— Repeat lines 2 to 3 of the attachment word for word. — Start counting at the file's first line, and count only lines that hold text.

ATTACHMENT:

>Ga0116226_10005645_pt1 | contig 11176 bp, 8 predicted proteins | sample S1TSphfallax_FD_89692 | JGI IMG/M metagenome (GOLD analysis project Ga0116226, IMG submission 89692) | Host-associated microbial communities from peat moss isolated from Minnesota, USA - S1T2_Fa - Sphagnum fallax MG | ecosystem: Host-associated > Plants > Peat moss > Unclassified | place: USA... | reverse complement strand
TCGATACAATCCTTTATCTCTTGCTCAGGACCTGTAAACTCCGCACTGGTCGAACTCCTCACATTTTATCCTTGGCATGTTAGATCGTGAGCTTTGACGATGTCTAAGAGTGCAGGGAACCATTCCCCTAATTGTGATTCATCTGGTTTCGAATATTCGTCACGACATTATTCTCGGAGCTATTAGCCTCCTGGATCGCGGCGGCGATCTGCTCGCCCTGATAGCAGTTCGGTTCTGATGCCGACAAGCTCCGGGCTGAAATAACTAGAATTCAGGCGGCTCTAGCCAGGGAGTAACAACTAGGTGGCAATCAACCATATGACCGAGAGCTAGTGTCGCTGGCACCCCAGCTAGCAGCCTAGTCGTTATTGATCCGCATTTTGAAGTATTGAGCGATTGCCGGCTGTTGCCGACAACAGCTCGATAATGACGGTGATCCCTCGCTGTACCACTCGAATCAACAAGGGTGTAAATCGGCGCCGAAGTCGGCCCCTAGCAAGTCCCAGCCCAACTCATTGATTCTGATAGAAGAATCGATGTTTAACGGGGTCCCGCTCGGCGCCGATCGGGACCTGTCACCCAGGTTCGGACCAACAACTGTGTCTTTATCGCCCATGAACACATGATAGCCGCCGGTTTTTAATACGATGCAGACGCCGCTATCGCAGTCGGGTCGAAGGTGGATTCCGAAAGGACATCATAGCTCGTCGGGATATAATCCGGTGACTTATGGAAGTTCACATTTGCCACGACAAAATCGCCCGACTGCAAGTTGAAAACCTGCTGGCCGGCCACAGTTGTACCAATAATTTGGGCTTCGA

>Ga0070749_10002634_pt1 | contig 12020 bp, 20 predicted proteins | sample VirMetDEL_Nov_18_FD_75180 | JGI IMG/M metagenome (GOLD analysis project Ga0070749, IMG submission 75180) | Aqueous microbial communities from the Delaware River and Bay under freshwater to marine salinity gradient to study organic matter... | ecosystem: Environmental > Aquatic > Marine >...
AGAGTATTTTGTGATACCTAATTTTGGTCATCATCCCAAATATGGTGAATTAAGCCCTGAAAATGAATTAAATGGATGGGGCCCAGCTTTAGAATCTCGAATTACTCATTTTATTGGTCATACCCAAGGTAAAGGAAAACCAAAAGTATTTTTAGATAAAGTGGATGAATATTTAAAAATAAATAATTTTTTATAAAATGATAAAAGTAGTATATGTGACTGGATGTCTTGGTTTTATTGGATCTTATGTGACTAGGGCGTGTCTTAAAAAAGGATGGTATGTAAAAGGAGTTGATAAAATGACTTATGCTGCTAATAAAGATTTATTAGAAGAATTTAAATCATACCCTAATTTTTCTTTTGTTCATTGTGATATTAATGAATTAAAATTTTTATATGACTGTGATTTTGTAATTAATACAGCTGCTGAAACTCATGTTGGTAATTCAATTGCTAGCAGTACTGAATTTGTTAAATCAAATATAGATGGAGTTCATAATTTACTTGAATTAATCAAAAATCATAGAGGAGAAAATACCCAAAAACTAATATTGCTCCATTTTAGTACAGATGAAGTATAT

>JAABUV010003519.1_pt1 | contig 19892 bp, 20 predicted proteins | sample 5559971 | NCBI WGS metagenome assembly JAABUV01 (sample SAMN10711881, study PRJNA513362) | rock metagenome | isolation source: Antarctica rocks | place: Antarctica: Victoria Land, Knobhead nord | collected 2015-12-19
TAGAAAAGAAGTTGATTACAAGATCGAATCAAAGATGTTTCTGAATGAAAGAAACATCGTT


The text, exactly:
TCGATACAATCCTTTATCTCTTGCTCAGGACCTGTAAACTCCGCACTGGTCGAACTCCTCACATTTTATCCTTGGCATGTTAGATCGTGAGCTTTGACGATGTCTAAGAGTGCAGGGAACCATTCCCCTAATTGTGATTCATCTGGTTTCGAATATTCGTCACGACATTATTCTCGGAGCTATTAGCCTCCTGGATCGCGGCGGCGATCTGCTCGCCCTGATAGCAGTTCGGTTCTGATGCCGACAAGCTCCGGGCTGAAATAACTAGAATTCAGGCGGCTCTAGCCAGGGAGTAACAACTAGGTGGCAATCAACCATATGACCGAGAGCTAGTGTCGCTGGCACCCCAGCTAGCAGCCTAGTCGTTATTGATCCGCATTTTGAAGTATTGAGCGATTGCCGGCTGTTGCCGACAACAGCTCGATAATGACGGTGATCCCTCGCTGTACCACTCGAATCAACAAGGGTGTAAATCGGCGCCGAAGTCGGCCCCTAGCAAGTCCCAGCCCAACTCATTGATTCTGATAGAAGAATCGATGTTTAACGGGGTCCCGCTCGGCGCCGATCGGGACCTGTCACCCAGGTTCGGACCAACAACTGTGTCTTTATCGCCCATGAACACATGATAGCCGCCGGTTTTTAATACGATGCAGACGCCGCTATCGCAGTCGGGTCGAAGGTGGATTCCGAAAGGACATCATAGCTCGTCGGGATATAATCCGGTGACTTATGGAAGTTCACATTTGCCACGACAAAATCGCCCGACTGCAAGTTGAAAACCTGCTGGCCGGCCACAGTTGTACCAATAATTTGGGCTTCGA

>Ga0070749_10002634_pt1 | contig 12020 bp, 20 predicted proteins | sample VirMetDEL_Nov_18_FD_75180 | JGI IMG/M metagenome (GOLD analysis project Ga0070749, IMG submission 75180) | Aqueous microbial communities from the Delaware River and Bay under freshwater to marine salinity gradient to study organic matter... | ecosystem: Environmental > Aquatic > Marine >...